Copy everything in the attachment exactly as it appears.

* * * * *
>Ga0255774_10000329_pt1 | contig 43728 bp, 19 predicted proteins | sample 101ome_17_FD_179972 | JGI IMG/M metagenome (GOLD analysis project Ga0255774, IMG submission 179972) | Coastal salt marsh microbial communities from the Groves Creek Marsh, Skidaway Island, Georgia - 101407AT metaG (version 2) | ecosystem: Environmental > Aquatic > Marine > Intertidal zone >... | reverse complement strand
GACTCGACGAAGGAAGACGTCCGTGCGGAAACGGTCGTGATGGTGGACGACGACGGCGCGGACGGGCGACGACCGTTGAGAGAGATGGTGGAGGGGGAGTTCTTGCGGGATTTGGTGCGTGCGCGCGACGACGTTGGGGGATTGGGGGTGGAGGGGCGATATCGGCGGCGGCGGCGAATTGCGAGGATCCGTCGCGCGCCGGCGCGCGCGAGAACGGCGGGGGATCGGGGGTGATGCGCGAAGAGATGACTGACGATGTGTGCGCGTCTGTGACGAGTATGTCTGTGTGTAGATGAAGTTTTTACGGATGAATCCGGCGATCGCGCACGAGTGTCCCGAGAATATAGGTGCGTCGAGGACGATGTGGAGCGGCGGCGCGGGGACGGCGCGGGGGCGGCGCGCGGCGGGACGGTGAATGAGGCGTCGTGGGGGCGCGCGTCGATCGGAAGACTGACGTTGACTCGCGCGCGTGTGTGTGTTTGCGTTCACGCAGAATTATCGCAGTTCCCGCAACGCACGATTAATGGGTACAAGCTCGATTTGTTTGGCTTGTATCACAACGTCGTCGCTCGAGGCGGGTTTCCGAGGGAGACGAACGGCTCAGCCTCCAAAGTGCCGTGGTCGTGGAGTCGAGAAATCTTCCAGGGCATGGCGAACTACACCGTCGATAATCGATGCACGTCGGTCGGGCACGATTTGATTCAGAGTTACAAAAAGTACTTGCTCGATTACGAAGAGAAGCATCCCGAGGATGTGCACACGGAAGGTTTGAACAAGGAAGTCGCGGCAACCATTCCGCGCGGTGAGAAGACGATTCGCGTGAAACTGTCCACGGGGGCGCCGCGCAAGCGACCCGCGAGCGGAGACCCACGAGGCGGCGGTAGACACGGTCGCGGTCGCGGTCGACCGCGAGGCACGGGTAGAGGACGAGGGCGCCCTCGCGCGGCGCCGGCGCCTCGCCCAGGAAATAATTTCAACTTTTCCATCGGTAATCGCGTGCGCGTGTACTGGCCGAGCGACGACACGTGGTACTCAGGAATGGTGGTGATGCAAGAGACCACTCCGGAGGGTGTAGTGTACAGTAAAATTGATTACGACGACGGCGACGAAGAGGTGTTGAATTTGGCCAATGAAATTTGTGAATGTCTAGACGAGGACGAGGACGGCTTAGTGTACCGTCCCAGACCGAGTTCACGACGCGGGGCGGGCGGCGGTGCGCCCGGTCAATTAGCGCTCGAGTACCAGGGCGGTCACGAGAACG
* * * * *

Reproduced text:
>Ga0255774_10000329_pt1 | contig 43728 bp, 19 predicted proteins | sample 101ome_17_FD_179972 | JGI IMG/M metagenome (GOLD analysis project Ga0255774, IMG submission 179972) | Coastal salt marsh microbial communities from the Groves Creek Marsh, Skidaway Island, Georgia - 101407AT metaG (version 2) | ecosystem: Environmental > Aquatic > Marine > Intertidal zone >... | reverse complement strand
GACTCGACGAAGGAAGACGTCCGTGCGGAAACGGTCGTGATGGTGGACGACGACGGCGCGGACGGGCGACGACCGTTGAGAGAGATGGTGGAGGGGGAGTTCTTGCGGGATTTGGTGCGTGCGCGCGACGACGTTGGGGGATTGGGGGTGGAGGGGCGATATCGGCGGCGGCGGCGAATTGCGAGGATCCGTCGCGCGCCGGCGCGCGCGAGAACGGCGGGGGATCGGGGGTGATGCGCGAAGAGATGACTGACGATGTGTGCGCGTCTGTGACGAGTATGTCTGTGTGTAGATGAAGTTTTTACGGATGAATCCGGCGATCGCGCACGAGTGTCCCGAGAATATAGGTGCGTCGAGGACGATGTGGAGCGGCGGCGCGGGGACGGCGCGGGGGCGGCGCGCGGCGGGACGGTGAATGAGGCGTCGTGGGGGCGCGCGTCGATCGGAAGACTGACGTTGACTCGCGCGCGTGTGTGTGTTTGCGTTCACGCAGAATTATCGCAGTTCCCGCAACGCACGATTAATGGGTACAAGCTCGATTTGTTTGGCTTGTATCACAACGTCGTCGCTCGAGGCGGGTTTCCGAGGGAGACGAACGGCTCAGCCTCCAAAGTGCCGTGGTCGTGGAGTCGAGAAATCTTCCAGGGCATGGCGAACTACACCGTCGATAATCGATGCACGTCGGTCGGGCACGATTTGATTCAGAGTTACAAAAAGTACTTGCTCGATTACGAAGAGAAGCATCCCGAGGATGTGCACACGGAAGGTTTGAACAAGGAAGTCGCGGCAACCATTCCGCGCGGTGAGAAGACGATTCGCGTGAAACTGTCCACGGGGGCGCCGCGCAAGCGACCCGCGAGCGGAGACCCACGAGGCGGCGGTAGACACGGTCGCGGTCGCGGTCGACCGCGAGGCACGGGTAGAGGACGAGGGCGCCCTCGCGCGGCGCCGGCGCCTCGCCCAGGAAATAATTTCAACTTTTCCATCGGTAATCGCGTGCGCGTGTACTGGCCGAGCGACGACACGTGGTACTCAGGAATGGTGGTGATGCAAGAGACCACTCCGGAGGGTGTAGTGTACAGTAAAATTGATTACGACGACGGCGACGAAGAGGTGTTGAATTTGGCCAATGAAATTTGTGAATGTCTAGACGAGGACGAGGACGGCTTAGTGTACCGTCCCAGACCGAGTTCACGACGCGGGGCGGGCGGCGGTGCGCCCGGTCAATTAGCGCTCGAGTACCAGGGCGGTCACGAGAACG